Welcome to my humble blog, fellow poetry bloggers and regular visitors! I hope you take the time to check out all the wonderful links below. It's a grab-bag of emotions this week for sure. (Oh and while you're here, please take a moment to vote on the Atwood/Irving showdown in the sidebar.)
Hey now, don't dream it's over! Both Literacy Teacher and Becky use Marci Ridlon's "That Was Summer" to remind us of a summer that's unfortunately almost over. Keeping with the same theme, Karen Edmisten offers up Emily Dickinson's "As imperceptibly as Grief". Suzanne hopes to squeeze out a little more sun for August, using "Fairest of The Months" as a sort of incantation. Elaine Magliaro at Blue Rose Girls, on the other hand, seems to be welcoming autumn and the cooler weather that comes with it. She presents us with Sophie Jewett's "In Harvest."
Your dreams were your ticket out. Franki reminds us all that it's that time of year again, welcoming us back to school with a poem by Kenn Nesbitt. Wild Rose Reader also provides links to some wonderful back-to-school poems and gives us reviews of two poetry collections on the same topic. Mother Reader reviews a very fun sounding book: Jennifer Holm's Middle School Is Worse Than Meatloaf (No, it's not about the 70's singer.) With a very impressive list of poetry books that focus on school, Sylvia Vardell also shares one of her favourite back-to-school poems: Carol Diggory Shields's "Pledge."
...to see what he could see. Sam Riddleburger shows us that Kenneth Koch had the uncanny ability to teach poetry- not only to children, but to polar bears as well (perfect for a submission to my blog!)
It's a long way down. Not really- it's a very short journey actually. Laura Salas at Wordy Girls gives us seven poems of 15 words or less. Kim from Hiraeth highlights her own contribution to the Wordy Girl post, here.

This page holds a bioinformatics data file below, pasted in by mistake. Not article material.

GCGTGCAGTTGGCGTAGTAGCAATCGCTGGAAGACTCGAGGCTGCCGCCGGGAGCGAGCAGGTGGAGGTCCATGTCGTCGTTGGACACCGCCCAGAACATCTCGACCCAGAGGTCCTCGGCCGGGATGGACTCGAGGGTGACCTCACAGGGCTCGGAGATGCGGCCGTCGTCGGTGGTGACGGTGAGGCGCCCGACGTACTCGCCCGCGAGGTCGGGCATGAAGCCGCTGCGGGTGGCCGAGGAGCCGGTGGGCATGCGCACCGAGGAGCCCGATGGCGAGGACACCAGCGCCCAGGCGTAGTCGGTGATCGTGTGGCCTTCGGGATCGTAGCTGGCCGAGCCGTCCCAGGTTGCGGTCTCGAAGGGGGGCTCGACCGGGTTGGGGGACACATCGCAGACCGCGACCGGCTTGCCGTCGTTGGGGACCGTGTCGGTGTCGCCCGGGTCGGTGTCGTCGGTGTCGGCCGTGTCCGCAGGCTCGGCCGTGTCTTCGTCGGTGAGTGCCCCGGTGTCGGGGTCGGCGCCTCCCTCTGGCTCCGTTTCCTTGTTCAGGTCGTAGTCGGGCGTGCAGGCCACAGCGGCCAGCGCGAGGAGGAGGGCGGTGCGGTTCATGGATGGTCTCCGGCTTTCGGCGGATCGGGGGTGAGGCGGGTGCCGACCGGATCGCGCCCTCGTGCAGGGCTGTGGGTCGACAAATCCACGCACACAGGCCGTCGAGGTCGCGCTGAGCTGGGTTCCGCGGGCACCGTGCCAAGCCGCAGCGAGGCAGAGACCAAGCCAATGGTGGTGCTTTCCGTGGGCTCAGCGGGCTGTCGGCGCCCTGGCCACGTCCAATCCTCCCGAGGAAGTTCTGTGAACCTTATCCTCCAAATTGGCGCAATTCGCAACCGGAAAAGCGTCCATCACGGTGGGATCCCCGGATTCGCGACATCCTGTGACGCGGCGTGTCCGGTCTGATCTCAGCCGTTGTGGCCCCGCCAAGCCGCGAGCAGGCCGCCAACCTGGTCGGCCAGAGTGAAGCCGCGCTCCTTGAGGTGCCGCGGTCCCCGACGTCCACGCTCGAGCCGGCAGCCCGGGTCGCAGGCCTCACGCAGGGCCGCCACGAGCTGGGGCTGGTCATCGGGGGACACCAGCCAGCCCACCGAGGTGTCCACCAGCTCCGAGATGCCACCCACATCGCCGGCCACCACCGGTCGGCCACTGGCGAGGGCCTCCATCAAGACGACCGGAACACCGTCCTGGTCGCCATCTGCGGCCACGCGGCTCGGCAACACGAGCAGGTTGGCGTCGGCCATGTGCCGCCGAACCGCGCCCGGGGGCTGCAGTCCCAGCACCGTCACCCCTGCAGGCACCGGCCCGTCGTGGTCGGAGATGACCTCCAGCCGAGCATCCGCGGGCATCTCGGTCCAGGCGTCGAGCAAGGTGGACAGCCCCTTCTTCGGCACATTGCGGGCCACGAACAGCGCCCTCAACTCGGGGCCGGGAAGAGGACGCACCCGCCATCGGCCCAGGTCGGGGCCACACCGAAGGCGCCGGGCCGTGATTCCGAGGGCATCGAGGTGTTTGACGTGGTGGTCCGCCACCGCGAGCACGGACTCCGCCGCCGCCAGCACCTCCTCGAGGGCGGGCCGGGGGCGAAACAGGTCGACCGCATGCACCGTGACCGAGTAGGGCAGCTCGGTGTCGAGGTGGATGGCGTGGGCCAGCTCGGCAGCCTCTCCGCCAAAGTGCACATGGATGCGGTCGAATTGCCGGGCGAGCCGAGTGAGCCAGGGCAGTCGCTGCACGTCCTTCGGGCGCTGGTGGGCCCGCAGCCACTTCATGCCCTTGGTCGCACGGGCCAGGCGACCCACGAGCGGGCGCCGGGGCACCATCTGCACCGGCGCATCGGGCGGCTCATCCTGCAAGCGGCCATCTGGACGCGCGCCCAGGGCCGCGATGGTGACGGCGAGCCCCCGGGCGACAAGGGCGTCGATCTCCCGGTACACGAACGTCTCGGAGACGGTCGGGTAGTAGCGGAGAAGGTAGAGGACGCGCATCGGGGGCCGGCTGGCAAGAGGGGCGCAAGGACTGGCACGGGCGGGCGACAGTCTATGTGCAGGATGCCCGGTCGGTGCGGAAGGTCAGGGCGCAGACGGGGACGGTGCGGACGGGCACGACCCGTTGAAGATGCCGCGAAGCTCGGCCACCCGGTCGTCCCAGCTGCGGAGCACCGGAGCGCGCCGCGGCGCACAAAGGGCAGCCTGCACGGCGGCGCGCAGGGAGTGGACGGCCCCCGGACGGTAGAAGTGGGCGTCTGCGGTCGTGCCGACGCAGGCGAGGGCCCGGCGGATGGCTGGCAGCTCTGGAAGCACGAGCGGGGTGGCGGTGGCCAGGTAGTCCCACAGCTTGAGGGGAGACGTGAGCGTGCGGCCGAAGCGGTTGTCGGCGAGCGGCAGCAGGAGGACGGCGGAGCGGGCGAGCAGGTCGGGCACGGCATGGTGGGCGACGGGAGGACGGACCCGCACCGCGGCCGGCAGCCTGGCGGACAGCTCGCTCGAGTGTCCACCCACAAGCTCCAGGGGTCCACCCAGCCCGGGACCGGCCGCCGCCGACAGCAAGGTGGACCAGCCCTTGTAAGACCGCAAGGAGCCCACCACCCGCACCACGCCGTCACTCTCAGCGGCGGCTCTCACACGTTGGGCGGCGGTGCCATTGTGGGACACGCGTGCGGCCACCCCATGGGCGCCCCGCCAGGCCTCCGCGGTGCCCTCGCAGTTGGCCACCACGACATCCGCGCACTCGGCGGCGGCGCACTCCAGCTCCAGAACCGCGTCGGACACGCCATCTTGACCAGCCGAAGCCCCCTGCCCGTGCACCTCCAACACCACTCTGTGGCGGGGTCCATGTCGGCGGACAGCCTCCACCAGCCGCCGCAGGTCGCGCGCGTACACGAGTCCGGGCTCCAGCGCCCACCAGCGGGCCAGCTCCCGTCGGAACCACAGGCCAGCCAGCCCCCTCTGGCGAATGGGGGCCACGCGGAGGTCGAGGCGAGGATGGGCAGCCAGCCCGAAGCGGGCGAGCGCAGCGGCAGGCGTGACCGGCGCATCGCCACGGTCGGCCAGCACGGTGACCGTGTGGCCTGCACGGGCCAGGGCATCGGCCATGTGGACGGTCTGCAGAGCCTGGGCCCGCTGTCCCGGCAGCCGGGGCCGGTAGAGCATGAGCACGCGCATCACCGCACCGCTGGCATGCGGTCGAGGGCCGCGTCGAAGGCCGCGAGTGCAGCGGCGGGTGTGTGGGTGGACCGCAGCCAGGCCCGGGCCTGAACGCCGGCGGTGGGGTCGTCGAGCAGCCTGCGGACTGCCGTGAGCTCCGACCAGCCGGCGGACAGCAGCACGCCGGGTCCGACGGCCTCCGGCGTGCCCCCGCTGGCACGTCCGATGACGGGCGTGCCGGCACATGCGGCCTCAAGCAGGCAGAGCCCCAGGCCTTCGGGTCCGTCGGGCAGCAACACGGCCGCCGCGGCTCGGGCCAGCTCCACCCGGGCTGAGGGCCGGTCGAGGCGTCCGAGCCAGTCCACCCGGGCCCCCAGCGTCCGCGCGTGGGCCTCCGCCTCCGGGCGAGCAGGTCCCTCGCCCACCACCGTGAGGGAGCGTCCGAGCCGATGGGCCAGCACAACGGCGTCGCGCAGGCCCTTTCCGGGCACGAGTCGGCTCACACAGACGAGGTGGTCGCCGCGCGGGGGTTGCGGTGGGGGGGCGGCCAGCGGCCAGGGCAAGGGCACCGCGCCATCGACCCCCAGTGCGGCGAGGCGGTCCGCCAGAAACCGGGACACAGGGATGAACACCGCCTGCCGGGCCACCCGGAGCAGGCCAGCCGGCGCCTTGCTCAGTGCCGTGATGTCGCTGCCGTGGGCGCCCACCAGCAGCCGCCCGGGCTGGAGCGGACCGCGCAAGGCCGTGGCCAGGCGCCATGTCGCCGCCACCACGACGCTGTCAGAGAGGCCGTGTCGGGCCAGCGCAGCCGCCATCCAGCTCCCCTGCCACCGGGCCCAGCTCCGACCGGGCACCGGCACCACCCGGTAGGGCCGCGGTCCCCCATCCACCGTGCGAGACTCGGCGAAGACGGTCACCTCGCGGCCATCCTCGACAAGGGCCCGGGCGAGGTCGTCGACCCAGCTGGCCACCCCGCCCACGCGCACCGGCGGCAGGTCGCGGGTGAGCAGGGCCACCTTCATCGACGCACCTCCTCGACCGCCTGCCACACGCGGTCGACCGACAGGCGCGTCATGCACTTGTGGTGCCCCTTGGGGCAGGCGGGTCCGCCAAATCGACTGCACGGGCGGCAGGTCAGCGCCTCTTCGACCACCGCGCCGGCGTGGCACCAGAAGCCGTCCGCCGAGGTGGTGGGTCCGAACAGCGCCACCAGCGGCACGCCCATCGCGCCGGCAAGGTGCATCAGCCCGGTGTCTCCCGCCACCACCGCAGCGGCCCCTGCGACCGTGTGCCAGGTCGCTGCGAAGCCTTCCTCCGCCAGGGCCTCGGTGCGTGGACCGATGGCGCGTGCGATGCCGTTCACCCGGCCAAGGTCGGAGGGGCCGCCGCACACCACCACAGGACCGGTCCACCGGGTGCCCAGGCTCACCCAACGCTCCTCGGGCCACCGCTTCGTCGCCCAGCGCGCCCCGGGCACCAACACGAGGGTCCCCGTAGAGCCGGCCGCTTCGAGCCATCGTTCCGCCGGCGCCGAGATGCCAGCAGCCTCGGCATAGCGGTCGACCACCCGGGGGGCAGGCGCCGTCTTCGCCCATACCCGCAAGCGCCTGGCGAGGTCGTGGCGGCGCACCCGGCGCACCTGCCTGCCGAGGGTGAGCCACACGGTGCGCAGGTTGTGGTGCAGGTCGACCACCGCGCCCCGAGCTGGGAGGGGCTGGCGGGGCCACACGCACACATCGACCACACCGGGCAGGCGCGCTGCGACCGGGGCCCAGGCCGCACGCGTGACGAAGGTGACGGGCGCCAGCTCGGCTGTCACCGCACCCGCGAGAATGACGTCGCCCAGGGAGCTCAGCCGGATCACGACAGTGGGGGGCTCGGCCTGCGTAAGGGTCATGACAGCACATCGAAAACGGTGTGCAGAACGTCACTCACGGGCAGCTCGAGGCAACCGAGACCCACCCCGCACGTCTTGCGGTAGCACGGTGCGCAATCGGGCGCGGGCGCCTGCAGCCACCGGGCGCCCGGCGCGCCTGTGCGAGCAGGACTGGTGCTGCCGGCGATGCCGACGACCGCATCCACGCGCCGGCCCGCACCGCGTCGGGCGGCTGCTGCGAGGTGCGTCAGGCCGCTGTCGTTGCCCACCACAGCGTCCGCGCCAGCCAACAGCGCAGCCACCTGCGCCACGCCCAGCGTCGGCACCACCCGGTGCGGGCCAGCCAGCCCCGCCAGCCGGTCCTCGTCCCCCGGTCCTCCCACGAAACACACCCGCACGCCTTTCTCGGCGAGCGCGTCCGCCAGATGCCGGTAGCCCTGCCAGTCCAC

Inside my present So, so much past. Jennie at Biblio File gives us a poem by Petr Ginz "Remembering Prague" and reviews his diary of life in Prague just before being taken to a concentration camp. David Elzey comes in with a couple war poems: Carl Sandburg's "Grass" (about WWI) and Denise Levertov's "What Were They Like?" (about the Vietnam War.) And while not war-related, TadMack is also in a remembering mood and focuses on Grace Paley and Siobhan Dowd.
I greatly enjoyed all the submissions this week, and if I haven't commented on your blogs yet, I have checked them all out and will definitely drop by with a few words tomorrow. Thanks to everyone for participating, it was a blast.
I thought I'd leave you with another of my all-time favourite poems, "Erosion" by E. J. Pratt:It took the sea a thousand years,
A thousand years to trace
The granite features of this cliff,
In crag and scarp and base.
It took the sea an hour one night,
An hour of storm to place
The sculpture of these granite seams
Upon a woman's face.
For a great selection of E. J. Pratt poems, including audio recordings by the poet himself, introductory commentary, and more check out this excellent website put together by Trent University.